Dowd warns against using only the arch to combat rolling in. “Dancers will try to lift up their arches and pull up on the inside of the ankle," she says. This can result in the inflammation of the tendons in the ankle and lead to tendinitis, a painful overuse injury that's common in dancers. What she feels are “Victorian furniture feet—feet that aren't fully in contact with the ground" should be solid in three areas: the heel, the ball of the big toe, and the ball of the little toe. Imagine how your weight is being transferred from above, through the body and down the legs, rather than gripping the foot and lifting from the arch.

Misaligning the Spine

Distorting the back, either by crunching the lumbar vertebrae and splaying the rib cage open or by hunching the shoulders forward and tucking the pelvis under, affects every other part of the body. Since the proper placement of the torso is the foundation of any movement, a dancer with a misaligned spine will develop other deadly technique sins. Problems can ripple all the way down to the extremities and upward to the neck and head. The core will be loose, unable to provide essential support. A pelvis that either tips back or tucks under will limit the range of motion in the hips.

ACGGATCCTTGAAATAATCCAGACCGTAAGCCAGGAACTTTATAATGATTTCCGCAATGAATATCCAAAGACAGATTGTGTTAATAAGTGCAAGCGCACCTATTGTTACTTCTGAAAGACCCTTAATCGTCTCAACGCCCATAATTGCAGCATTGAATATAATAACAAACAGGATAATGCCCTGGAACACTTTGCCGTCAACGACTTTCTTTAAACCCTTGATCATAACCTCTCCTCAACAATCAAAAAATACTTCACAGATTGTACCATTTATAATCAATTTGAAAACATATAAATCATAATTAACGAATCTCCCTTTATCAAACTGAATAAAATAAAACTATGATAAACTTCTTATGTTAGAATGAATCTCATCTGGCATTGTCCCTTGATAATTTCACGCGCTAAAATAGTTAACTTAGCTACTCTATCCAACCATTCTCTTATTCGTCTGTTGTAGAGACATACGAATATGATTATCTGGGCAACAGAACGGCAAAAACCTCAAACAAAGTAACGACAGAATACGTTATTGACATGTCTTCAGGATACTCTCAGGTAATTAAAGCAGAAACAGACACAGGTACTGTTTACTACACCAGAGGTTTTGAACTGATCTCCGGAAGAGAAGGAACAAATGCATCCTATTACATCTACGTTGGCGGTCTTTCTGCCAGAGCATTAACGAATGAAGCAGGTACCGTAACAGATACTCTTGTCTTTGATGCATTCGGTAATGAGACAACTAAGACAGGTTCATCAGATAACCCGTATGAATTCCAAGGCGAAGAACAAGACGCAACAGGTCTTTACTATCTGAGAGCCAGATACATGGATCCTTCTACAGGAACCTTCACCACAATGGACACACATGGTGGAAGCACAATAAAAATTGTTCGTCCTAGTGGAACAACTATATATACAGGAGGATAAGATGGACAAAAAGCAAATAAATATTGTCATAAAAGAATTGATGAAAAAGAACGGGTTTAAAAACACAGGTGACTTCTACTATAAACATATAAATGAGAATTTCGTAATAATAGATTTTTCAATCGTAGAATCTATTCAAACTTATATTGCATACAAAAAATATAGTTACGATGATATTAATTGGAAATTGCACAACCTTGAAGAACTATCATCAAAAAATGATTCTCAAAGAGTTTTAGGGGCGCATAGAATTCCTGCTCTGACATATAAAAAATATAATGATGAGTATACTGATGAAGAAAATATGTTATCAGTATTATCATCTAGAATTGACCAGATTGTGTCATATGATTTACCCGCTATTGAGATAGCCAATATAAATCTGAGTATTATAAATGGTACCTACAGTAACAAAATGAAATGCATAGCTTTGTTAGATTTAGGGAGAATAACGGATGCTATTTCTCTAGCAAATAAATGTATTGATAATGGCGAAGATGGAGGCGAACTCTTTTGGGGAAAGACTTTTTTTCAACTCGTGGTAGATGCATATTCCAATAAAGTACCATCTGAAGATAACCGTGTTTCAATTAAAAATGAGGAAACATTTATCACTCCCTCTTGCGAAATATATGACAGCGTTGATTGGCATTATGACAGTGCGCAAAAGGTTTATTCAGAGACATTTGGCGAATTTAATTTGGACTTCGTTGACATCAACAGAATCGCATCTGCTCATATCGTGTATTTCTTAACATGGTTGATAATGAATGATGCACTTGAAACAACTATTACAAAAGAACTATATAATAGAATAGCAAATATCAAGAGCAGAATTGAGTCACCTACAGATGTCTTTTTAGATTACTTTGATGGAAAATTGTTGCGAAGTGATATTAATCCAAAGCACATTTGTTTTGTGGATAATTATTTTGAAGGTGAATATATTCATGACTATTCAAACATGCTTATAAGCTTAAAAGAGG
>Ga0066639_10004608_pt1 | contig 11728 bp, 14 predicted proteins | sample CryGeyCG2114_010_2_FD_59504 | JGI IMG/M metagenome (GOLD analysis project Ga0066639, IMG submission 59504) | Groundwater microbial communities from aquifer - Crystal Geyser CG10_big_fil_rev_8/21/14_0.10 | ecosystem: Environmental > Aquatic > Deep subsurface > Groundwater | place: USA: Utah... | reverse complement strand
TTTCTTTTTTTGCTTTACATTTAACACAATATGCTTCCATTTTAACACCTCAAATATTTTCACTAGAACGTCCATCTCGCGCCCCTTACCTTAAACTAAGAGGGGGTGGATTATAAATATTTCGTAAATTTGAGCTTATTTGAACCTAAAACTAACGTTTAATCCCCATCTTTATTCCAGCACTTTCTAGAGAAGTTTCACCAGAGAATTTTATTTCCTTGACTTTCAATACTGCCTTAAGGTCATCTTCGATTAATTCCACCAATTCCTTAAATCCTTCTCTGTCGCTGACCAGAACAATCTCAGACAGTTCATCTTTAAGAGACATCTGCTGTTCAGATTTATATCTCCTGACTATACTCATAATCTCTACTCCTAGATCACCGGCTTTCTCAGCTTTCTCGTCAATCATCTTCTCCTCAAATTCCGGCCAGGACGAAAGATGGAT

Christine Spizzo's students at the North Carolina School of the Arts constantly work on their placement. “The one directive I give in class more than any other," she says, “is tailbone down, navel muscles lifted." She emphasizes that the tailbone lengthens downward without tucking under, and the navel muscles lift upward, not inward. This opposition allows the external rotator muscles to be actively engaged at the top of the thigh. Spizzo uses the expression the Four Ts—“no tucking, tipping, tilting, or twisting of the pelvis"—as a reminder for students.

Clenching the Toes

Clenching, curling, knuckling—no matter what it's called, this condition hampers a dancer's ability to articulate the feet. Clenched toes also make the feet an unstable platform to stand on, creating problems for the rest of the body. The muscles and tendons of the foot, knee, and ankle must work together to perform a relevé or jump, says Edward Ellison, director of Ellison Ballet Professional Training Program in New York. Clenched toes will place unwanted stress on the joints of the legs, leading to imbalance and overuse injuries. On pointe, knuckling over can damage the bones and tendons of the feet.